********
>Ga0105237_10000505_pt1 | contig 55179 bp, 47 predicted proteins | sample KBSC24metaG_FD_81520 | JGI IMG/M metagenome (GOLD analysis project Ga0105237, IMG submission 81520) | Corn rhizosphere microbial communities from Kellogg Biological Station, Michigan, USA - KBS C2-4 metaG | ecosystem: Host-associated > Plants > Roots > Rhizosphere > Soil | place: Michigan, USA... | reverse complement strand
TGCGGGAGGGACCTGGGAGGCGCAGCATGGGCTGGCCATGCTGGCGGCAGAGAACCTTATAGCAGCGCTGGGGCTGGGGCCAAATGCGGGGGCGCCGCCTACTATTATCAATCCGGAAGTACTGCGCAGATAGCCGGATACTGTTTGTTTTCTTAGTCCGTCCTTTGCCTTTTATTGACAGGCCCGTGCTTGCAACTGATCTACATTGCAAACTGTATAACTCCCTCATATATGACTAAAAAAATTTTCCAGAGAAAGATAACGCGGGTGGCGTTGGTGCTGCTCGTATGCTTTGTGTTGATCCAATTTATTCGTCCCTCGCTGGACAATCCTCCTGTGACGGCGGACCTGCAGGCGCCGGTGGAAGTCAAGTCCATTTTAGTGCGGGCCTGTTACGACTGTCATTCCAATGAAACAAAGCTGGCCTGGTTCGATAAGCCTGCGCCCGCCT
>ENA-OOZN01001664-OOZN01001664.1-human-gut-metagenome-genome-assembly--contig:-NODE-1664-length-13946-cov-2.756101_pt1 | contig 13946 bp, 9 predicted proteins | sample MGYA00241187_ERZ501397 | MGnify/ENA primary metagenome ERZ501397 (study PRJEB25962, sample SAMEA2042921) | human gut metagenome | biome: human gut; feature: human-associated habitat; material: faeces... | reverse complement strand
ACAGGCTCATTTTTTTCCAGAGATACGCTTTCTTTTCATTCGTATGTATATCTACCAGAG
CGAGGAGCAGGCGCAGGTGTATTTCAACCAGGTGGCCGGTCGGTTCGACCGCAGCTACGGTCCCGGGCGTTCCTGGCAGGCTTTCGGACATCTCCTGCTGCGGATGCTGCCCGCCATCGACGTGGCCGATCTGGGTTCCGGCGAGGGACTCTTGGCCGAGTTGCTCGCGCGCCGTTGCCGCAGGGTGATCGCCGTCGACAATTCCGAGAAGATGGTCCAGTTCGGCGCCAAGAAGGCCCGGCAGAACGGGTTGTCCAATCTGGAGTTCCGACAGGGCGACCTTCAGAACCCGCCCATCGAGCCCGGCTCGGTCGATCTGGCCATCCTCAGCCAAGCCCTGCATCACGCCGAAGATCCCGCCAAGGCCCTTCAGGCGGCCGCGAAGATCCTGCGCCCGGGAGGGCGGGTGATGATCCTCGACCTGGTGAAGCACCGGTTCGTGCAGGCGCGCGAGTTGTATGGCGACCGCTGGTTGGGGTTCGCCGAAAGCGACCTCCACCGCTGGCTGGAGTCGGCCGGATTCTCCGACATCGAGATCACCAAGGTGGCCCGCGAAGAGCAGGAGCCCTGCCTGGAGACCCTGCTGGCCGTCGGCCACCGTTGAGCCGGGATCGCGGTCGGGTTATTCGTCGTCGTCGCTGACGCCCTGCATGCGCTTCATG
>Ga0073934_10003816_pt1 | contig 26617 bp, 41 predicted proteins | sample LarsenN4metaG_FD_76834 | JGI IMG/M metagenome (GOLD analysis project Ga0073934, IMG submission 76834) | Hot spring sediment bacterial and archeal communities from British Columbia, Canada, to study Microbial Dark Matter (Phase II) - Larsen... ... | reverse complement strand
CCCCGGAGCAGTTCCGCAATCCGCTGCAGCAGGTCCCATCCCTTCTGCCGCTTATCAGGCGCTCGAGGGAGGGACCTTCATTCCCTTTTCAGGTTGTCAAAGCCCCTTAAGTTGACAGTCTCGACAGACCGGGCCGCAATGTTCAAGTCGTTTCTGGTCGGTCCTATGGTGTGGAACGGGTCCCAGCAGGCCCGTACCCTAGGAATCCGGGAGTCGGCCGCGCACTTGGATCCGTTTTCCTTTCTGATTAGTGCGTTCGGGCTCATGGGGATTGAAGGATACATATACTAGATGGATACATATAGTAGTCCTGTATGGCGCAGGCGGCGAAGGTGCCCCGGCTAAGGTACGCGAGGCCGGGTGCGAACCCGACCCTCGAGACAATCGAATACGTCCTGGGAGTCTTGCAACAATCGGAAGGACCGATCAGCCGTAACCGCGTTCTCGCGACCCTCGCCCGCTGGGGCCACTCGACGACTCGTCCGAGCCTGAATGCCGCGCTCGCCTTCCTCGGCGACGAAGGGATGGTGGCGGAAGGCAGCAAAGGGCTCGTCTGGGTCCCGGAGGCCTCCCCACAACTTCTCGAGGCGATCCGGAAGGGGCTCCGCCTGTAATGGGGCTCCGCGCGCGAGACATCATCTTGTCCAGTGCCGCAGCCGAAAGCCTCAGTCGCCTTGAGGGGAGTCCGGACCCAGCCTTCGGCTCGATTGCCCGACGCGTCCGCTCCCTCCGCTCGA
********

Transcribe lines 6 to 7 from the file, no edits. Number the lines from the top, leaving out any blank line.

>Ga0073934_10003816_pt1 | contig 26617 bp, 41 predicted proteins | sample LarsenN4metaG_FD_76834 | JGI IMG/M metagenome (GOLD analysis project Ga0073934, IMG submission 76834) | Hot spring sediment bacterial and archeal communities from British Columbia, Canada, to study Microbial Dark Matter (Phase II) - Larsen... ... | reverse complement strand
CCCCGGAGCAGTTCCGCAATCCGCTGCAGCAGGTCCCATCCCTTCTGCCGCTTATCAGGCGCTCGAGGGAGGGACCTTCATTCCCTTTTCAGGTTGTCAAAGCCCCTTAAGTTGACAGTCTCGACAGACCGGGCCGCAATGTTCAAGTCGTTTCTGGTCGGTCCTATGGTGTGGAACGGGTCCCAGCAGGCCCGTACCCTAGGAATCCGGGAGTCGGCCGCGCACTTGGATCCGTTTTCCTTTCTGATTAGTGCGTTCGGGCTCATGGGGATTGAAGGATACATATACTAGATGGATACATATAGTAGTCCTGTATGGCGCAGGCGGCGAAGGTGCCCCGGCTAAGGTACGCGAGGCCGGGTGCGAACCCGACCCTCGAGACAATCGAATACGTCCTGGGAGTCTTGCAACAATCGGAAGGACCGATCAGCCGTAACCGCGTTCTCGCGACCCTCGCCCGCTGGGGCCACTCGACGACTCGTCCGAGCCTGAATGCCGCGCTCGCCTTCCTCGGCGACGAAGGGATGGTGGCGGAAGGCAGCAAAGGGCTCGTCTGGGTCCCGGAGGCCTCCCCACAACTTCTCGAGGCGATCCGGAAGGGGCTCCGCCTGTAATGGGGCTCCGCGCGCGAGACATCATCTTGTCCAGTGCCGCAGCCGAAAGCCTCAGTCGCCTTGAGGGGAGTCCGGACCCAGCCTTCGGCTCGATTGCCCGACGCGTCCGCTCCCTCCGCTCGA